Lori Pensini wins major Kilgour Prize

The Western Australia-based artist has been awarded $50,000 for a work depicting inter-racial relationships.

Words: Adriana Borsey

Western Australian artist and perennial Kilgour Prize finalist Lori Pensini has won the prestigious $50,000 art prize with a reflection on inter-racial relationships and her family lineage. The Kilgour Prize is administered by Newcastle Art Gallery, which received a record 476 works submitted for its 2021 price from artists across the nation, representing some of the best examples of contemporary Australian portrait and figurative painting.

The Kilgour Prize 2021 was judged by Newcastle Art Gallery director Lauretta Morton, Campbelltown Arts Centre head of curatorial Adam Porter and the head teacher of Fine Art at Newcastle Art School, David Trout.

Pensini has been a full-time practicing artist since 1994, with a major part of her creative career focusing on oil, mixed-media paintings and drawings, extending to include sculpture, design objects and photography. An eighth-generation grazier, botanical and animal forms are an integral part of her practice. For the artist, these forms are not painted as a means of adornment on her subjects, but are intentionally interwoven among her works, often acting as extensions of the bodies and faces she paints.

Pensini’s winning work, Family 2021, depicts family portraits on heirloom fine bone china plates, which the artist said were a “tribute to the inter-racial relationships of my colonial fore-bearers and First Peoples of the southwest of Western Australia.”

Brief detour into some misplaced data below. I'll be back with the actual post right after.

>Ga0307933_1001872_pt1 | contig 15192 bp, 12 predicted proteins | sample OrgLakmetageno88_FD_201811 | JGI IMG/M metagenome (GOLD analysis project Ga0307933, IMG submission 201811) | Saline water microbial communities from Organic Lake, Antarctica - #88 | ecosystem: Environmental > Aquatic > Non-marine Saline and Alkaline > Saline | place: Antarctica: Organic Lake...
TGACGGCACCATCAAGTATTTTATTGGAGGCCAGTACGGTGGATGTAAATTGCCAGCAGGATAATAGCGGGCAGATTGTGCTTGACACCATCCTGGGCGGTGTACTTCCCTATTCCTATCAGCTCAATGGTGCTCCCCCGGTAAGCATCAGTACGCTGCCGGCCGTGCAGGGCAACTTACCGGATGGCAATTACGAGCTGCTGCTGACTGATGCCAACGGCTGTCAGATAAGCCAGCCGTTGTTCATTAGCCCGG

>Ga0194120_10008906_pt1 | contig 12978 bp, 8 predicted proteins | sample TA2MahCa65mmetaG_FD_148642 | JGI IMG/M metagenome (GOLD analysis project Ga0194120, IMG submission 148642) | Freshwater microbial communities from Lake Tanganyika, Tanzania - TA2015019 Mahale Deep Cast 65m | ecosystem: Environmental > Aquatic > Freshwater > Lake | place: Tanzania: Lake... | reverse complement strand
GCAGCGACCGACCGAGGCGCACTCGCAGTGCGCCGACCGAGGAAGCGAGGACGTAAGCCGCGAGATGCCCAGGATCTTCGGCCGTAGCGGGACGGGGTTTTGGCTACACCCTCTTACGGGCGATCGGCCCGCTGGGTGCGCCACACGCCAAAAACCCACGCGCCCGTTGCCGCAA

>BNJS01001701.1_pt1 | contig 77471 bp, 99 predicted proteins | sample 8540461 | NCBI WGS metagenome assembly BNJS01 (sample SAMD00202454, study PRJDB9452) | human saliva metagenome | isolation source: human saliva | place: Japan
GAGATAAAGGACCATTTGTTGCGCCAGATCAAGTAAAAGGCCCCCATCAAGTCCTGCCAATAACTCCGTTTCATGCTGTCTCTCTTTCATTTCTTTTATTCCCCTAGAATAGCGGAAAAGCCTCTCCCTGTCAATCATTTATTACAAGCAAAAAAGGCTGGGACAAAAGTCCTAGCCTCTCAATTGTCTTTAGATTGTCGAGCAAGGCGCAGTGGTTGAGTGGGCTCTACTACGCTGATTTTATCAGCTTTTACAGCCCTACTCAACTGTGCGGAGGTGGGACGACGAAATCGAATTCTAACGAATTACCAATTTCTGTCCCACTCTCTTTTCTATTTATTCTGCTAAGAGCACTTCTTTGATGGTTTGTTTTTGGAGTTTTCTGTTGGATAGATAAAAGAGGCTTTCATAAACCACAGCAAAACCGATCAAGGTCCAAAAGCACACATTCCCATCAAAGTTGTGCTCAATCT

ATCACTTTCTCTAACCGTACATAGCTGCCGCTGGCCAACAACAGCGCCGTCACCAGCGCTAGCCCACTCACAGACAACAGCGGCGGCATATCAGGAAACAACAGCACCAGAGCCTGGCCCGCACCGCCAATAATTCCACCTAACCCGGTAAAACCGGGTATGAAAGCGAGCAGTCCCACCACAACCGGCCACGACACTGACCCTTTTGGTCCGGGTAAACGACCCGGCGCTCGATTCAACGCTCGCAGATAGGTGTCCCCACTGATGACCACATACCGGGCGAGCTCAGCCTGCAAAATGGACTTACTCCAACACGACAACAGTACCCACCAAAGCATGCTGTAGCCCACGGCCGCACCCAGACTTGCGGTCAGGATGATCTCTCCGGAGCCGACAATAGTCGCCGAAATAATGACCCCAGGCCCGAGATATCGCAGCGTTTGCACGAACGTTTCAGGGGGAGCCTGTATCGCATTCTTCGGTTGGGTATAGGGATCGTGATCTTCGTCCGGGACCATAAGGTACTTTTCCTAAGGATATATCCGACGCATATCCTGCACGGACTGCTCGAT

“Each plate is unique to itself, honoring individual endeavors and fortitude,” she says. “Collectively they embody the sense of family, of intimate bonds forged and the endurance of fervent relationships that defied racial vilification of the times.”

Pensini has been a Kilgour Prize finalist for five consecutive years, (2017-2021) and was the People’s Choice winner in 2018. Morton says Pensini’s “technically strong and innovative work demonstrates in a beautiful and subdued way the exploration of Australian identity.”

For more information on the 2021 Kilgour Prize click here.

This article was originally published 27 August 2021.

Image: Lori Pensini’s prize-winning artwork Family 2021. Courtesy: Kilgour Prize and the artist.


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